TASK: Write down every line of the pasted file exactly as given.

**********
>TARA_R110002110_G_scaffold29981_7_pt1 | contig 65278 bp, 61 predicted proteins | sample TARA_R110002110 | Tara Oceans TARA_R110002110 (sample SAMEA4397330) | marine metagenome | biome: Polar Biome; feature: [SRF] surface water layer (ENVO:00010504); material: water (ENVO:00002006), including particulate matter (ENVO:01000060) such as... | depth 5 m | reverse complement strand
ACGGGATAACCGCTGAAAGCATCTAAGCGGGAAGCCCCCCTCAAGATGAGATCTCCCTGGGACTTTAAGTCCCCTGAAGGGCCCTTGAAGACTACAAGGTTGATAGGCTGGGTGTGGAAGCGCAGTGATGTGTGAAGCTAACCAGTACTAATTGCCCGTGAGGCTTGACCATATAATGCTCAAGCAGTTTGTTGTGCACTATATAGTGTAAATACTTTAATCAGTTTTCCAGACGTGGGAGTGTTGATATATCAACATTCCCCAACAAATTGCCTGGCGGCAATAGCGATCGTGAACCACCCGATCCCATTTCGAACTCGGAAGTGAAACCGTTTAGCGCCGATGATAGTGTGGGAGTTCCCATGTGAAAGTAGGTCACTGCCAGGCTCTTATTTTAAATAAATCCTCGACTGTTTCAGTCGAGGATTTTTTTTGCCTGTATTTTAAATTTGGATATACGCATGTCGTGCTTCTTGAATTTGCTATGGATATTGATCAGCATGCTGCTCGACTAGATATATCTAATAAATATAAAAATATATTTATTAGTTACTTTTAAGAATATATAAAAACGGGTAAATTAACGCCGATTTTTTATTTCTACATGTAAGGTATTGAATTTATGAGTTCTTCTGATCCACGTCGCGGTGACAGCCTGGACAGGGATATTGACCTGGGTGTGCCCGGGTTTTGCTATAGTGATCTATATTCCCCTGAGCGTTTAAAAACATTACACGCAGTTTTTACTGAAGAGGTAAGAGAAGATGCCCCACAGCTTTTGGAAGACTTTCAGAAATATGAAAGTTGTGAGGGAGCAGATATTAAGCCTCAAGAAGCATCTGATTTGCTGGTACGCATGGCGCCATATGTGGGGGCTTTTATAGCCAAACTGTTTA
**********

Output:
>TARA_R110002110_G_scaffold29981_7_pt1 | contig 65278 bp, 61 predicted proteins | sample TARA_R110002110 | Tara Oceans TARA_R110002110 (sample SAMEA4397330) | marine metagenome | biome: Polar Biome; feature: [SRF] surface water layer (ENVO:00010504); material: water (ENVO:00002006), including particulate matter (ENVO:01000060) such as... | depth 5 m | reverse complement strand
ACGGGATAACCGCTGAAAGCATCTAAGCGGGAAGCCCCCCTCAAGATGAGATCTCCCTGGGACTTTAAGTCCCCTGAAGGGCCCTTGAAGACTACAAGGTTGATAGGCTGGGTGTGGAAGCGCAGTGATGTGTGAAGCTAACCAGTACTAATTGCCCGTGAGGCTTGACCATATAATGCTCAAGCAGTTTGTTGTGCACTATATAGTGTAAATACTTTAATCAGTTTTCCAGACGTGGGAGTGTTGATATATCAACATTCCCCAACAAATTGCCTGGCGGCAATAGCGATCGTGAACCACCCGATCCCATTTCGAACTCGGAAGTGAAACCGTTTAGCGCCGATGATAGTGTGGGAGTTCCCATGTGAAAGTAGGTCACTGCCAGGCTCTTATTTTAAATAAATCCTCGACTGTTTCAGTCGAGGATTTTTTTTGCCTGTATTTTAAATTTGGATATACGCATGTCGTGCTTCTTGAATTTGCTATGGATATTGATCAGCATGCTGCTCGACTAGATATATCTAATAAATATAAAAATATATTTATTAGTTACTTTTAAGAATATATAAAAACGGGTAAATTAACGCCGATTTTTTATTTCTACATGTAAGGTATTGAATTTATGAGTTCTTCTGATCCACGTCGCGGTGACAGCCTGGACAGGGATATTGACCTGGGTGTGCCCGGGTTTTGCTATAGTGATCTATATTCCCCTGAGCGTTTAAAAACATTACACGCAGTTTTTACTGAAGAGGTAAGAGAAGATGCCCCACAGCTTTTGGAAGACTTTCAGAAATATGAAAGTTGTGAGGGAGCAGATATTAAGCCTCAAGAAGCATCTGATTTGCTGGTACGCATGGCGCCATATGTGGGGGCTTTTATAGCCAAACTGTTTA